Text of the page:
1. Make a list of projects that you can delegate. Look for projects that would normally be in your own comfort zone – the work you get drawn to out of habit.
  2. Assign each project to the person you think is most suited for the task based on the project’s scope, their experience, and what would help them to advance in their career.
  3. Write down your expectations for each project, including the project’s goal, the time frame, the cadence of opportunities for feedback, and how often you want to be kept up-to-date on progress.
  4. Discuss these expectations with your delegatees. Are they reasonable? What do they need from you to be successful? What isn’t yet clear about the project? Adjust as needed and write everything down into a project brief. The written format ensures that both of you remember what you have discussed and decided.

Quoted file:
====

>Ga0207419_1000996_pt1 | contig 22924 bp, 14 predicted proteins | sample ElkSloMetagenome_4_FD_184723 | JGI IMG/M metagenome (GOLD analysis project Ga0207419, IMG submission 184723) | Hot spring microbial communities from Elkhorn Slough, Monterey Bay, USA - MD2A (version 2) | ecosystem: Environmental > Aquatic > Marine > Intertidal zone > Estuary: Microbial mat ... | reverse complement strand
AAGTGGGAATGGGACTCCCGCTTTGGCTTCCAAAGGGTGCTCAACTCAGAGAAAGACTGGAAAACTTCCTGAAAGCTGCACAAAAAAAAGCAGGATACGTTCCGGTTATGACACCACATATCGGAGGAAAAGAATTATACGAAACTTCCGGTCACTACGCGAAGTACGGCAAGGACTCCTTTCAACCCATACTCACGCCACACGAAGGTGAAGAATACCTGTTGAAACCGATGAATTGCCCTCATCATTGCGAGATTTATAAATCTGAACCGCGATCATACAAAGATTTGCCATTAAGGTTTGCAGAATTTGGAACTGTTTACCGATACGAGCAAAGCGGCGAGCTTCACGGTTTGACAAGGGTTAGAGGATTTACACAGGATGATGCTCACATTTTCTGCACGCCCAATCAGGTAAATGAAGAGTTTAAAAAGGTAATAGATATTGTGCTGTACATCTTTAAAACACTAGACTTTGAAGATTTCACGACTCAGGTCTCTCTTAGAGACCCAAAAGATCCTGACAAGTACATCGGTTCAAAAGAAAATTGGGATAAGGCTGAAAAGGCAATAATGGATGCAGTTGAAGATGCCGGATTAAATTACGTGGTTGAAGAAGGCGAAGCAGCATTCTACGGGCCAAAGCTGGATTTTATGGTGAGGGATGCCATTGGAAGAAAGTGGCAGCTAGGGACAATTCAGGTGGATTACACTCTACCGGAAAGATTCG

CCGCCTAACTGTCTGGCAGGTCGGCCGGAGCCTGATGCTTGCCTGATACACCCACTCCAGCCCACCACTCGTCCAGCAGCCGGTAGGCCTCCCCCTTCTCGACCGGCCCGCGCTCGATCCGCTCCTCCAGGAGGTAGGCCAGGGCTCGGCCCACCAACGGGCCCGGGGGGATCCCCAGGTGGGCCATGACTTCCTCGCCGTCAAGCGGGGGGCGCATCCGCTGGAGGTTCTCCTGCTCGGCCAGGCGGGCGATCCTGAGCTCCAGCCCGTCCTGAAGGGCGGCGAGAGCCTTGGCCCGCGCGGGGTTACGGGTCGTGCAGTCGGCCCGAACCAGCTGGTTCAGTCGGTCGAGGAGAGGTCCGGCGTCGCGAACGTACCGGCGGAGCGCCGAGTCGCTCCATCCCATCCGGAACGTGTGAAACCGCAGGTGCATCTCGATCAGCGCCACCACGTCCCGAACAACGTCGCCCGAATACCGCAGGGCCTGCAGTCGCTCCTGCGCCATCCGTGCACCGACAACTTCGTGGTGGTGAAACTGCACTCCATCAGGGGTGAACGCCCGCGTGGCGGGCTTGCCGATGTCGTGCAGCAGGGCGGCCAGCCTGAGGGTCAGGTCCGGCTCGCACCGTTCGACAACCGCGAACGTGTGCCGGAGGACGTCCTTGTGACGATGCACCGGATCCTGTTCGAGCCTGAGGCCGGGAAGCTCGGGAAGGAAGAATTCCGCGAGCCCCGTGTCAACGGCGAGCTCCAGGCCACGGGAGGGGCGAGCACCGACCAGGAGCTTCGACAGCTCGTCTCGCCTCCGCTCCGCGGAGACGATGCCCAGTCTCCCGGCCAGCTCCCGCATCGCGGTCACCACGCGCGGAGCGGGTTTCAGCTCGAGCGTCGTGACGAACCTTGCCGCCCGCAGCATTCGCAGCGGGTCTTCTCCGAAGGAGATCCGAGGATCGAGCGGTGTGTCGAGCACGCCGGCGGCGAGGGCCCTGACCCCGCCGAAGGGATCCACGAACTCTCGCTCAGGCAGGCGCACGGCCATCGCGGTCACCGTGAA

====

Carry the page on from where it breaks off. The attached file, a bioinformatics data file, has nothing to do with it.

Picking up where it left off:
5. Commit them and yourself to the expectations you’ve come up with. Solidify that commitment in your shared document.
  6. Set up a cadence of meeting with them along the way to coach them. A tighter loop can be useful for folks who don’t yet have the right experience for the project at hand.
  7. Put each catch-up meeting on your calendar, stick to them, and protect them at all costs.

Delegating effectively is a matter of managing your own time better and bringing about the circumstances so that you help yourself and your delegatees to success. 

–– Mathias